He found the light on in the shed. He had finished chores at dusk the night before; had he left it on? Mistakes like that happened when he hurried. He flipped the switch off, turned on the fuel to his old tractor and worked his way to the rear of the Trimixer to open the silo shoot. He turned on the silo unloader and gave it a few minutes to fill enough for the cattle.

When silage piled to the opening of the shoot, he started the tractor and turned on the power-takeoff (PTO) to bring the silage to the front of the wagon. And earsplitting screech cut deep into his sole. Something must be grinding. He reached for the PTO lever, but the noise stopped.  The shrill screech happened again, this time much shorter, and stopped. The sound couldn’t have come from metal grinding metal as he first suspected. It came from a living creature.

A raccoon? The mixer wagon had killed them from time to time. Usually their head would get crushed when he shut the door. Occasionally one would get ground up by the three augers used for churning the feed, hence Trimixer. But he never heard one scream out before.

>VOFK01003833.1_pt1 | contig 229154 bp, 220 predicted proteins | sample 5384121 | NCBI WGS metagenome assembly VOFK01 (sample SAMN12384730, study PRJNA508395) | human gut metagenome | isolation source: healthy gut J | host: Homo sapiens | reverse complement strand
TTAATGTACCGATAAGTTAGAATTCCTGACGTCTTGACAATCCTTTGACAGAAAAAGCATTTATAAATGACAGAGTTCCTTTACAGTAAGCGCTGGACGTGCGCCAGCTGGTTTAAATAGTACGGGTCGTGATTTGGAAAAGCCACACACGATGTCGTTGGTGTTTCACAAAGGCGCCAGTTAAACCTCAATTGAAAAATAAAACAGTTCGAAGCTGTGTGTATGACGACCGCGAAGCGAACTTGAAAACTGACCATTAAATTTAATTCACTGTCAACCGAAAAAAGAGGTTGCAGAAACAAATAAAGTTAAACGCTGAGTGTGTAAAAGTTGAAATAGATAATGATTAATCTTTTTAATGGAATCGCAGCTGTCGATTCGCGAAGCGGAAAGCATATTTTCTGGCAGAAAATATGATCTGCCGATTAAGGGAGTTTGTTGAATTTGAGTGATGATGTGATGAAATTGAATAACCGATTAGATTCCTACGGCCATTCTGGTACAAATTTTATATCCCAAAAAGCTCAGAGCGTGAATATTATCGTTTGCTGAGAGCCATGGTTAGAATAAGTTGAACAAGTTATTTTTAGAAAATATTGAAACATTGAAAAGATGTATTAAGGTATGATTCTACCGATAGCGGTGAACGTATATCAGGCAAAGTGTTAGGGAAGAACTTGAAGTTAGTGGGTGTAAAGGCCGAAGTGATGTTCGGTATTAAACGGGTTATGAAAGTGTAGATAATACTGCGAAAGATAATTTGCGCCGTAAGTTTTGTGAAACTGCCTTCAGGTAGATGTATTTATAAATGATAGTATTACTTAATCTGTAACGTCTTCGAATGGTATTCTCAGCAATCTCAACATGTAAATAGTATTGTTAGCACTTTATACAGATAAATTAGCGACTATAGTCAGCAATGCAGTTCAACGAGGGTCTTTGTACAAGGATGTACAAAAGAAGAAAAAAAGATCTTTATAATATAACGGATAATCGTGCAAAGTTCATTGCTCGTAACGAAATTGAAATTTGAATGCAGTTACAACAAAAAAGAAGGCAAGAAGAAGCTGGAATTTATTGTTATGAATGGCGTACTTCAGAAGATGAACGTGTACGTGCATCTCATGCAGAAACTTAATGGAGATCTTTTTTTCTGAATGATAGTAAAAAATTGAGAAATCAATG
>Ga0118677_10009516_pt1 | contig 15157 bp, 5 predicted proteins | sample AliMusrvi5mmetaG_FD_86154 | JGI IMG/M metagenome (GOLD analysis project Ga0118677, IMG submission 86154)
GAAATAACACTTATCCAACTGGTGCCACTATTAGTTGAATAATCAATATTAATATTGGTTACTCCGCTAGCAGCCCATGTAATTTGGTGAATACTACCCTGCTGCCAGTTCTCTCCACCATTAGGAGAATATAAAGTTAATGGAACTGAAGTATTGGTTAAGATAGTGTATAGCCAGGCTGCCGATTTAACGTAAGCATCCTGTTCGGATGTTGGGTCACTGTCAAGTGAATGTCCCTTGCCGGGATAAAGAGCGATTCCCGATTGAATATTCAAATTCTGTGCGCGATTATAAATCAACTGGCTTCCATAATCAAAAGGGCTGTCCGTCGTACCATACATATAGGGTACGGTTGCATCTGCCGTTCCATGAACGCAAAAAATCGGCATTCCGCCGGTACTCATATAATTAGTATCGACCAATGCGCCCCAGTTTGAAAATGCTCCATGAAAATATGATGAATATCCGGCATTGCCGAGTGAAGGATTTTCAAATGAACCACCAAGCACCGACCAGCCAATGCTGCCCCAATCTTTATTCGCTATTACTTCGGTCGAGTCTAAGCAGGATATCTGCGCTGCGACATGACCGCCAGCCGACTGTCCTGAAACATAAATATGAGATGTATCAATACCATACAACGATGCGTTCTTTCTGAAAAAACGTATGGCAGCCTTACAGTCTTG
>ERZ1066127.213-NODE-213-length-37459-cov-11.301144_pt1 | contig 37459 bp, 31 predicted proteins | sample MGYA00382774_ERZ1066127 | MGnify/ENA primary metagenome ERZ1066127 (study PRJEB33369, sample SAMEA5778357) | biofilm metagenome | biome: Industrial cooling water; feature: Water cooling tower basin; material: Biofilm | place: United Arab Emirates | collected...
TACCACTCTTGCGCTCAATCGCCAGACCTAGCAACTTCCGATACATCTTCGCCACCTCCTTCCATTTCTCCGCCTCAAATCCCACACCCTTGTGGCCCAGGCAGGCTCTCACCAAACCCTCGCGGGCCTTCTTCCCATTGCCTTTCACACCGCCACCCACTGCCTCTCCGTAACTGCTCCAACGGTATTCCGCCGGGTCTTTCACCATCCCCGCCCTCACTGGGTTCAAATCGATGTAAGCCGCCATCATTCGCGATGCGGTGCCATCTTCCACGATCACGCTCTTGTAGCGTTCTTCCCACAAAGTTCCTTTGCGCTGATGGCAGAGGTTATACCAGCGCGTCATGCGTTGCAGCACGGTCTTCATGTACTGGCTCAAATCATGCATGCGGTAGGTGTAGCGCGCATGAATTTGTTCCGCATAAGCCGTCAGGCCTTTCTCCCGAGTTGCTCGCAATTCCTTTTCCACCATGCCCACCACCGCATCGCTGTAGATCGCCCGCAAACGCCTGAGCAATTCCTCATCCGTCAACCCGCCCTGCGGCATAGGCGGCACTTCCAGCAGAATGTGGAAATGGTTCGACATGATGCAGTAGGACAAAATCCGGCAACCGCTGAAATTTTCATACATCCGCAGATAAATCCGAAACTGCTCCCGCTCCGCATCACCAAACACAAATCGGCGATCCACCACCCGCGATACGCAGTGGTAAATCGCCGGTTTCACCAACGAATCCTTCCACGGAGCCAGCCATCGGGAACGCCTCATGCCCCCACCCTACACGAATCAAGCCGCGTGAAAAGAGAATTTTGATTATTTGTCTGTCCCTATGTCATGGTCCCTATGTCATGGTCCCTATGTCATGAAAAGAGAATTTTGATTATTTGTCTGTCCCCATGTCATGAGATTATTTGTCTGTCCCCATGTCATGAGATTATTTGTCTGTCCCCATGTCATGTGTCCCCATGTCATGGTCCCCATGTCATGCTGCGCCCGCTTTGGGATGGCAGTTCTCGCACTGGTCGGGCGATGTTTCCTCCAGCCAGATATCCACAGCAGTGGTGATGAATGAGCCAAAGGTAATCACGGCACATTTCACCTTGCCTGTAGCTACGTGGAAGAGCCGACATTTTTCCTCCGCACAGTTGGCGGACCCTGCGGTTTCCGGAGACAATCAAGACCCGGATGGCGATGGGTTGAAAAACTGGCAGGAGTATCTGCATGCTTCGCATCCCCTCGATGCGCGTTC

The scream sounded almost human, and the only animal he knew of that could make such a human like sound when in distress was a cat. He must have turned the wagon on and caught one of the farm cats. This would devastate Aiden. They had a lot of farm cats, but the boy had a name for each one, and he could tell them apart from a hundred yards. Should he tell Aiden, or just let it go? Let him think the cat ran off? The toms would do that.

Steve’s mind flashed to a time when Aiden climbed into the feed wagon. The boy was a climber since before he could walk. He climbed out of his crib and crawled into their room at nine months. Last winter Steve rounded the Trimixer to open the silo shoot when a voice screamed, “Hi Daddy!” Aiden’s head popped over the side of the mixer and Steve’s heart damn near stopped.

“What the hell are you doing in there?” He had screamed, before he could catch his language.